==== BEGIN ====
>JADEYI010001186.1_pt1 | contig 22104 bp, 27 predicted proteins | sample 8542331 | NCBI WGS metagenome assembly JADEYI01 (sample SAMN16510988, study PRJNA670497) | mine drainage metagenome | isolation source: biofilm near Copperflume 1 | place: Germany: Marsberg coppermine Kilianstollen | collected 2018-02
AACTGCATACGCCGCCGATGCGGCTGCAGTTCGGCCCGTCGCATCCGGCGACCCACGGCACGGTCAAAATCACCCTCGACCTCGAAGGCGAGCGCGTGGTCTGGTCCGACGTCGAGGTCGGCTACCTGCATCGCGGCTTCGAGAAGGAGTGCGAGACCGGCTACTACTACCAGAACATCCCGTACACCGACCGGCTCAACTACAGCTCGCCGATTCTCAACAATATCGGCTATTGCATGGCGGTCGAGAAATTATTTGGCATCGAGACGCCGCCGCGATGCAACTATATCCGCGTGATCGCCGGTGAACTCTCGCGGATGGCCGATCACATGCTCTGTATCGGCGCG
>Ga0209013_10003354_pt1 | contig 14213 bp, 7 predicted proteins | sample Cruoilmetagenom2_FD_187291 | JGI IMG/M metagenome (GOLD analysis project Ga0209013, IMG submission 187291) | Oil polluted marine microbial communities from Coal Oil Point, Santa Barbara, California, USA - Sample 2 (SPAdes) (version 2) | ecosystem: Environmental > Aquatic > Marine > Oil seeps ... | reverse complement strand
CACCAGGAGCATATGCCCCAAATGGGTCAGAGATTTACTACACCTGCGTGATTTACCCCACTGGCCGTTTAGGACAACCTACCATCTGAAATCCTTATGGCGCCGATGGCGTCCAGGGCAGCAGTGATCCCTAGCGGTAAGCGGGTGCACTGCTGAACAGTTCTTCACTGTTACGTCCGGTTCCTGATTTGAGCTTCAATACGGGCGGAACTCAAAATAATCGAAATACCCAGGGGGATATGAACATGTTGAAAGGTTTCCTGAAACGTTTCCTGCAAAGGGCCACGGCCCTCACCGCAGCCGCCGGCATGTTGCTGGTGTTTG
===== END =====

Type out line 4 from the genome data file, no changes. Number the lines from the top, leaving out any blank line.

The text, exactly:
CACCAGGAGCATATGCCCCAAATGGGTCAGAGATTTACTACACCTGCGTGATTTACCCCACTGGCCGTTTAGGACAACCTACCATCTGAAATCCTTATGGCGCCGATGGCGTCCAGGGCAGCAGTGATCCCTAGCGGTAAGCGGGTGCACTGCTGAACAGTTCTTCACTGTTACGTCCGGTTCCTGATTTGAGCTTCAATACGGGCGGAACTCAAAATAATCGAAATACCCAGGGGGATATGAACATGTTGAAAGGTTTCCTGAAACGTTTCCTGCAAAGGGCCACGGCCCTCACCGCAGCCGCCGGCATGTTGCTGGTGTTTG